I do feel sadness and the occasional tear when I think of those that moved on, or worse, sit at a table with a group of other climbers and realize that next season, some of us might not be here, especially those who head to the mountains. But I also enjoy the common denominator that in those that push the limits, whether it be a 5.6 boltfest, or an alpine deathrun, they are awake. And it is the personal memory of being asleep that keeps me climbing, and in turn, keeps those memories alive and burning. I do wish I could share a tall tale, or hear some of those friends laugh once again, but I've realized, that when I'm on the top of a climb, if I listen closely, I already have.

Curt


5.samadhi


May 31, 2013, 1:32 PM
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^ wow, Reardon's words are spooky and very wise. I really resonated with what he said at the end, about realizing who may not be around next season...

although dying climbing would truly and righteously SUCK - read not good - I would rather go out climbing or base jumping than go out sedentary in a chair after 80 years of 'normal' and unremarkable life. That is the real scare to me -

If somebody loved climbing, then we have to have an acceptance of the counterbalance that is demanded of them because of their mistake. But we can still be frustrated at our partners that mis-step, choose the wrong gear, choose the wrong wind conditions (other sports), etc. We can still be vigilant - as FUCK - to protect ourselves and our partners because we're aware from years of experience that DEATH is right around the motherfucking corner.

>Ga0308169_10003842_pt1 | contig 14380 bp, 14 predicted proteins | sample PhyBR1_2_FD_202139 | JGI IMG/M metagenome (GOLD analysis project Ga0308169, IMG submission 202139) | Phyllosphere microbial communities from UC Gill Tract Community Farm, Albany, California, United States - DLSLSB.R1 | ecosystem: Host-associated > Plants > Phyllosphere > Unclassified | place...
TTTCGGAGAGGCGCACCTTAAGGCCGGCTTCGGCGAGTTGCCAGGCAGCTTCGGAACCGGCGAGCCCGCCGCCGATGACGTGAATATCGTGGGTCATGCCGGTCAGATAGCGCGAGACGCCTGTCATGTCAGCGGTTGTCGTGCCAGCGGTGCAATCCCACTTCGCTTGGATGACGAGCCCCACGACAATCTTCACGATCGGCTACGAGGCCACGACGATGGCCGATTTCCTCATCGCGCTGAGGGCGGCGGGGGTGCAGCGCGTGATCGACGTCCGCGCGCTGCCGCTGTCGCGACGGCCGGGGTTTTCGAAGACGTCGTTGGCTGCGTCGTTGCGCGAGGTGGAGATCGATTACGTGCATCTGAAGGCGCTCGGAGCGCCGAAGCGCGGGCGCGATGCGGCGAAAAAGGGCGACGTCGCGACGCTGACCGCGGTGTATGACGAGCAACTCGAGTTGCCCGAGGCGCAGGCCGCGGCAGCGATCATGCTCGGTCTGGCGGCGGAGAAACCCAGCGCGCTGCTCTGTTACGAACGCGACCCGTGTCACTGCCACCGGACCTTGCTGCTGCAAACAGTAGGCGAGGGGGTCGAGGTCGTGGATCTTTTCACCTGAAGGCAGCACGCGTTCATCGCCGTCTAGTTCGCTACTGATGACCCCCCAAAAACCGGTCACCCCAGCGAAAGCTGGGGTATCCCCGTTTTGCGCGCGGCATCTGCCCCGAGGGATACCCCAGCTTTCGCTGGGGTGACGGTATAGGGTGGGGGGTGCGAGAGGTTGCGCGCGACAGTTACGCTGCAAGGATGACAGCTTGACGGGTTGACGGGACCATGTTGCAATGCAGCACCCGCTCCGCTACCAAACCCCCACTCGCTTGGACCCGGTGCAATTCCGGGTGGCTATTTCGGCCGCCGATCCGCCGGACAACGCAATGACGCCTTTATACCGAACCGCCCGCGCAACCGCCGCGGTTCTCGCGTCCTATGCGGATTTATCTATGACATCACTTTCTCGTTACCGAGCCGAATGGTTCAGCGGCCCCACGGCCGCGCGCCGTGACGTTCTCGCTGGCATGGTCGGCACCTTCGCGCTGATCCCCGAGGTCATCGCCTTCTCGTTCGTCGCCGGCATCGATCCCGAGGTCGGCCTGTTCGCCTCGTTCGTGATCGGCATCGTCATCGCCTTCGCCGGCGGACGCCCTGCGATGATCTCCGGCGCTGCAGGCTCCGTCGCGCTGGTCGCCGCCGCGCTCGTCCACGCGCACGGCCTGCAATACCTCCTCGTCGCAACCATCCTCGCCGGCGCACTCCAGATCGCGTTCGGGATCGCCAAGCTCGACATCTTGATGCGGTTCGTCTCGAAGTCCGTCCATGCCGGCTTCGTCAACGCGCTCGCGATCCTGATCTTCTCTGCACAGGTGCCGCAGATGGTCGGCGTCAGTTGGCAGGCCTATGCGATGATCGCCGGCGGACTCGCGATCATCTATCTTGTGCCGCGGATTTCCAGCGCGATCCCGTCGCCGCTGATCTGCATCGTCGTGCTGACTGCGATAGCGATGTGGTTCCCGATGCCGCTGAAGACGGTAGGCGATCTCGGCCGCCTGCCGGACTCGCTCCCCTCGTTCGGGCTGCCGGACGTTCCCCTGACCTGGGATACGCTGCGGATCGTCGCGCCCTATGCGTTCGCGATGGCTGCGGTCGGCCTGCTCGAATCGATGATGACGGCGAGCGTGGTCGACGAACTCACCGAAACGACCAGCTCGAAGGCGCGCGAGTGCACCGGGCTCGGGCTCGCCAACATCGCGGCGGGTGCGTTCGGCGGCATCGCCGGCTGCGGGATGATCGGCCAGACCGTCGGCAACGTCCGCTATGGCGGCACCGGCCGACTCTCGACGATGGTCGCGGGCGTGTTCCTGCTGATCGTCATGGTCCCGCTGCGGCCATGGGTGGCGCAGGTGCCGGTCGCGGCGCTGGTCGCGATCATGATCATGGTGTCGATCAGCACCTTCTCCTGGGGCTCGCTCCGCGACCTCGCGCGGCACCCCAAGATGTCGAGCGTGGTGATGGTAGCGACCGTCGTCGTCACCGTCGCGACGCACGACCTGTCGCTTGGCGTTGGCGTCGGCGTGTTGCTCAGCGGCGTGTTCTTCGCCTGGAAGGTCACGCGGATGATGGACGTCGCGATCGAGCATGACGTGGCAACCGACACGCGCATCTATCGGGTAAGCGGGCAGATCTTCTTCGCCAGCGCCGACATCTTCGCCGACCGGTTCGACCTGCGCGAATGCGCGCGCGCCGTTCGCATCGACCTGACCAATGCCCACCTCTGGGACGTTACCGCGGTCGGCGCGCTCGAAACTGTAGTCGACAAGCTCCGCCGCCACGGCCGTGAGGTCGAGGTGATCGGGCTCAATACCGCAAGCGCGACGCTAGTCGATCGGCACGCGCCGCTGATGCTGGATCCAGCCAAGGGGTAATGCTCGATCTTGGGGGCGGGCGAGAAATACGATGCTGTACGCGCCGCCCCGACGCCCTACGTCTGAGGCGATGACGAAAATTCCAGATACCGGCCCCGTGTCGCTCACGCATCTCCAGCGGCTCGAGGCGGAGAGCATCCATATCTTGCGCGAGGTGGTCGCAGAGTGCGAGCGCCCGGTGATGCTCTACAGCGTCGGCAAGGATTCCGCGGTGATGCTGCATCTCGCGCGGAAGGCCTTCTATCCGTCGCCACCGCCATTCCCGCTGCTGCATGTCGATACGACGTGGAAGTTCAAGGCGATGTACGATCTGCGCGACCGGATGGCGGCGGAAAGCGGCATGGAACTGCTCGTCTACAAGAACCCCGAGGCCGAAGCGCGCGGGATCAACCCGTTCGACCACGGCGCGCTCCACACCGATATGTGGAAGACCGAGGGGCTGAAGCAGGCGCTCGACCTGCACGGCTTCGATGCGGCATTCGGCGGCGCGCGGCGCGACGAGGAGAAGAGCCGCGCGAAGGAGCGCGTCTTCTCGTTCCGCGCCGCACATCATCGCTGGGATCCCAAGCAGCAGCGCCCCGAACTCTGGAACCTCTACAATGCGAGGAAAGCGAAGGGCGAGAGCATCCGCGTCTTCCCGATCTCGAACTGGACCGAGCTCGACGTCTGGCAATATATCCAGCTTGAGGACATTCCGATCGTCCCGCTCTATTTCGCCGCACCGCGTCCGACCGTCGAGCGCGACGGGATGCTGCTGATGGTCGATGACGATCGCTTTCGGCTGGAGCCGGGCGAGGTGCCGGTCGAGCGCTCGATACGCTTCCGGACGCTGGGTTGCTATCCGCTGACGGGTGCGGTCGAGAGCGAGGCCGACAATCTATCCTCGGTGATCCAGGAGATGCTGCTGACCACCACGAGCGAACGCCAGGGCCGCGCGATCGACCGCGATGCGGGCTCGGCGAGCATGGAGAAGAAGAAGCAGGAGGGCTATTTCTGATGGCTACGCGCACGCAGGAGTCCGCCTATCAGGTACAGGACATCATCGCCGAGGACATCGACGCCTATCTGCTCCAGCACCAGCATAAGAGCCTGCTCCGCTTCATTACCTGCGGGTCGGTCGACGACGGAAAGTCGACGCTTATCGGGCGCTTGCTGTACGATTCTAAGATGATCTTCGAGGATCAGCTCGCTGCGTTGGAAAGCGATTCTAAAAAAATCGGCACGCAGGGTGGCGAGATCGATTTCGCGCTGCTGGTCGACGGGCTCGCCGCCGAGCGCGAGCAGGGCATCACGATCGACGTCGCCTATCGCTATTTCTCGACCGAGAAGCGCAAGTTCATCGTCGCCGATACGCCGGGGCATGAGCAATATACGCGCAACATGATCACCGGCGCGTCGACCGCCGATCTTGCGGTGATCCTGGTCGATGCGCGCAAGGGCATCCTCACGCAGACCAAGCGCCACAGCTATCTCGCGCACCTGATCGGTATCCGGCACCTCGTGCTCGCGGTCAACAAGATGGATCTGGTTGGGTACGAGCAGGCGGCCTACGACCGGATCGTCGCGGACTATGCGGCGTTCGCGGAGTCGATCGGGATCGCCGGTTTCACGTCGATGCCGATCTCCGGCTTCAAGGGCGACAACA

Crazy


Partner missedyno


May 31, 2013, 1:47 PM
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yep, I found and read a few Reardon posts when looking for people to connect with for this post.


I can say one thing with absolute confidence: fellow climbers seem to say the right thing about this, they really get it, while the non-climbers seem to cling to me to work through their own shock.

So thank you, as always, for the support. Doing a-ok.


fng


May 31, 2013, 2:51 PM
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So sorry to hear of your loss. Prayers are with you.

I have not suffered a loss of such a close friend but have thought of my reaction and believe it would similar to yours. I have also thought of how I would want my partner to react if I was victim to such circumstances. I have shared this with many of my partners which is to keep doing what we loved together. Keep climbing. I have often thought how I would feel looking down from above. For one I would be on an endless perfect hand crack with perfect pro and would be saddened to see my partner not living free from any guilt of what had happened. I would expect he would know, regardless of circumstances , that I only wished he continue the joy and freedom of being on the rock....and I would be there with him/her.


Partner macherry


Jun 1, 2013, 1:04 PM
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missedyno wrote:
All your responses are so perfect.

Thank you.

It's been a bit annoying the responses from non-climbers, or people who get me to wear their grief. things like "it must have been so horrible" or other things that just colour me broken.

cause i'm not.

and yes, I have a grief counsellor I have gone to see and can reach out to anytime. i'm also really into yoga and am heading to maui for some sunshine and yoga for a couple weeks.

some days are better than others. it's certainly a process.


so sorry jess.

sun and yoga, good for the soul.